Mice with fewer insulin-signaling receptors don't live longer

November 23, 2011

Scientists studying longevity thought it might be good to lack a copy of a gene, called IGF1 receptor, that is important in insulin signaling. Previous studies showed invertebrates that lacked the copy lived longer, even if their bodies were less responsive to insulin, the hormone that lowers blood sugar.

A new study from The University of Texas Health Science Center San Antonio challenges this. Knocking out one copy of the gene failed to increase the life span of male mice, and it only modestly increased the life span of female littermates.

Martin Adamo, Ph.D., professor of biochemistry, and Arlan Richardson, Ph.D., professor of cellular and , lead the laboratories that conducted the study. "Our data show insufficiency of this insulin-signaling gene does not produce a robust increase in as previously reported in invertebrates," Dr. Richardson said.

Dr. Adamo said: "This demonstrates that reducing insulin signaling through the IGF1 pathway in mammals does not play the same role in aging that is observed in invertebrates."

A receptor is a molecule on a cell's membrane that receives . Knocking down the genetic instructions that make IGF1 receptors results in reduced insulin signaling.

The study is described Nov. 23 in the journal .

Explore further: Researchers discover gene mutations linked to longer lifespans

Related Stories

Joslin researchers discover new effect for insulin

March 20, 2008

Researchers at the Joslin Diabetes Center have shown that insulin has a previously unknown effect that plays a role in aging and lifespan, a finding that could ultimately provide a mechanism for gene manipulations that could ...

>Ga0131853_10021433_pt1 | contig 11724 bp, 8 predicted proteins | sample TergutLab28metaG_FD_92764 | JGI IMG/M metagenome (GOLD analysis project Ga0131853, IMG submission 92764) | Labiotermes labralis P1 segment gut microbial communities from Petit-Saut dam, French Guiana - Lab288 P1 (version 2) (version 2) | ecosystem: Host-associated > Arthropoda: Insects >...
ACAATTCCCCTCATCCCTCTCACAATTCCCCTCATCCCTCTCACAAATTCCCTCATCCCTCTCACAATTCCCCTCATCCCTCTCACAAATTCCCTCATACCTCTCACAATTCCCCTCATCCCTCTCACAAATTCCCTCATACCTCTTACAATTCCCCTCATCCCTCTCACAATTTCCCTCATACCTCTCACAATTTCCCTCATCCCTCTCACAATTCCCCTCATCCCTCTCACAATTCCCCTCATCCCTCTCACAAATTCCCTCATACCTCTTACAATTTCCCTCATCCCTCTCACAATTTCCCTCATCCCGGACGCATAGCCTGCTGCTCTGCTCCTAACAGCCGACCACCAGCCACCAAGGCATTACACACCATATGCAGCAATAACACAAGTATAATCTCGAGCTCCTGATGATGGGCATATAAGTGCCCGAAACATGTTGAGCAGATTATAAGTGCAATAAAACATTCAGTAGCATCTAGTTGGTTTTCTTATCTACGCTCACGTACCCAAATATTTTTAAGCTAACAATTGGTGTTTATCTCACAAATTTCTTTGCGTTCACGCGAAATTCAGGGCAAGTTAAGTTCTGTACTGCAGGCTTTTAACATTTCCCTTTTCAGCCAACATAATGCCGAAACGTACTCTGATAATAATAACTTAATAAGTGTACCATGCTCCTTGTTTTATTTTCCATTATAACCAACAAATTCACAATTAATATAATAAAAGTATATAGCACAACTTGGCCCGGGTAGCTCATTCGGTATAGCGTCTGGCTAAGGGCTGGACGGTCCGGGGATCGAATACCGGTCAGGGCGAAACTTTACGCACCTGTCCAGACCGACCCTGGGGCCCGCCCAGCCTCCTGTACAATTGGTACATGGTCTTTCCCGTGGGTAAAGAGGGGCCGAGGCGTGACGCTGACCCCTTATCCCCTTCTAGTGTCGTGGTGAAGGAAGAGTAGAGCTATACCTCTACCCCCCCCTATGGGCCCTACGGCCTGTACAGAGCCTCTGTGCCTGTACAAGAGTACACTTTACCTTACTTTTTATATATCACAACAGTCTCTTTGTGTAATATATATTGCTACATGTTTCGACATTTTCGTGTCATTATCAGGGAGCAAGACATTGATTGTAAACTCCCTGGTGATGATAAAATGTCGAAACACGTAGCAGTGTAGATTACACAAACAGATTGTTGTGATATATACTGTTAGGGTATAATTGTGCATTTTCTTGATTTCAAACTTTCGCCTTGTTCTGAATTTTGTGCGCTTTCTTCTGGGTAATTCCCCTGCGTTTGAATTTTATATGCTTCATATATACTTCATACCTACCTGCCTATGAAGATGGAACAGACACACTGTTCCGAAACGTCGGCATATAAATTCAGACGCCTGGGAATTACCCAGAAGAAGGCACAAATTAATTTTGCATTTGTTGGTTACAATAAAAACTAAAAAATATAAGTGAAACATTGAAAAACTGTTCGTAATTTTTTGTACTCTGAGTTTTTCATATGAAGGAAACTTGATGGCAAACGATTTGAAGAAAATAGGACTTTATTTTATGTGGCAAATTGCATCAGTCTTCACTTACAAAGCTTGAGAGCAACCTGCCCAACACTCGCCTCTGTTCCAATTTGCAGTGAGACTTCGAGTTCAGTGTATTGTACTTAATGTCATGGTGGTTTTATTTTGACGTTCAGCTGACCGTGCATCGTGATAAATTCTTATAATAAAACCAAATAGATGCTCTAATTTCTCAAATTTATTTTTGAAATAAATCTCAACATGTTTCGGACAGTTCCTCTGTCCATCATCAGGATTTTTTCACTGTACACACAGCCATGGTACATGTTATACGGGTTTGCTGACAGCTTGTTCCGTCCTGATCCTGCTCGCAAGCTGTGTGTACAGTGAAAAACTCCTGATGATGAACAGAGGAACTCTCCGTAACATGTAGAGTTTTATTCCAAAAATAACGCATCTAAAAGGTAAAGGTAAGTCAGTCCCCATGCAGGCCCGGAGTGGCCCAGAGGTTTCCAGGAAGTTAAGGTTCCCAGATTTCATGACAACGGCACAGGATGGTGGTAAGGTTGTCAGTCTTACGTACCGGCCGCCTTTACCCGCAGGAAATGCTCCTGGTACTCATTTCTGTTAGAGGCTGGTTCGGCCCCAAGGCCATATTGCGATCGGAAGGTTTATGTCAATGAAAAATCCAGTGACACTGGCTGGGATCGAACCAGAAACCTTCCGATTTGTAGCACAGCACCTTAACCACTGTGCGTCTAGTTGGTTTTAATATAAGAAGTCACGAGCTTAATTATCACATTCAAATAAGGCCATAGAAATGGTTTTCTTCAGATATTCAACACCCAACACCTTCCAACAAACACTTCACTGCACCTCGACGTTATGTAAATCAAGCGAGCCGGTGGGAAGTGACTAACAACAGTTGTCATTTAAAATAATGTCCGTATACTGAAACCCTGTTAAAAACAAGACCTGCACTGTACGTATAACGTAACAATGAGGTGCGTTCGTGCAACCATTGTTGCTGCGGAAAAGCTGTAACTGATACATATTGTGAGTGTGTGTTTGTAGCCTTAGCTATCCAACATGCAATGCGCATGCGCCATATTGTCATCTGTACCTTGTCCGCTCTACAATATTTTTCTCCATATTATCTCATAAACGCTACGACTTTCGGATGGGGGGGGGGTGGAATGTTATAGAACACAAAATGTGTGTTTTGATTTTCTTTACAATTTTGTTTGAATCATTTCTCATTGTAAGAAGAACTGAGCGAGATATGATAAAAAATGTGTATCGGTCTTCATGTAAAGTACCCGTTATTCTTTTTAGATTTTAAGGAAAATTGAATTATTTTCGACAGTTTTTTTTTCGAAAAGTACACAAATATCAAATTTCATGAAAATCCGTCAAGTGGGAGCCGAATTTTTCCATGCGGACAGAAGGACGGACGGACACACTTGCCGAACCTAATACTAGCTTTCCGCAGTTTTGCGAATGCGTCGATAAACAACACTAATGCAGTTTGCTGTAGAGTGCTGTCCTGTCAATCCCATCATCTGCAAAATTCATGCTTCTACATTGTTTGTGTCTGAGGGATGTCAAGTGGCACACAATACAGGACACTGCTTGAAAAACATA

Gene oppositely controlled by dietary protein, sugar

April 8, 2008

Researchers have discovered a gene in flies whose activity rises and falls depending upon the amount of protein and sugar in the insects’ diets. The findings, reported in the April issue of Cell Metabolism, might shed light ...

Apple peel makes mice mighty

June 7, 2011

For Popeye, spinach was the key to extra muscle. For the mice in a new University of Iowa study, it was apples, or more precisely a waxy substance called ursolic acid that's found in apple peel.

Recommended for you

Brazilian wasp venom kills cancer cells by opening them up

September 1, 2015

The social wasp Polybia paulista protects itself against predators by producing venom known to contain a powerful cancer-fighting ingredient. A Biophysical Journal study published September 1 reveals exactly how the venom's ...

Naturally-occurring protein enables slower-melting ice cream

August 31, 2015

(Phys.org)—Scientists have developed a slower-melting ice cream—consider the advantages the next time a hot summer day turns your child's cone with its dream-like mound of orange, vanilla and lemon swirls with chocolate ...

Antibody-making bacteria promise drug development

August 31, 2015

Monoclonal antibodies, proteins that bind to and destroy foreign invaders in our bodies, routinely are used as therapeutic agents to fight a wide range of maladies including breast cancer, leukemia, asthma, arthritis, psoriasis, ...

0 comments

Please sign in to add a comment. Registration is free, and takes less than a minute. Read more

Click here to reset your password.
Sign in to get notified via email when new comments are made.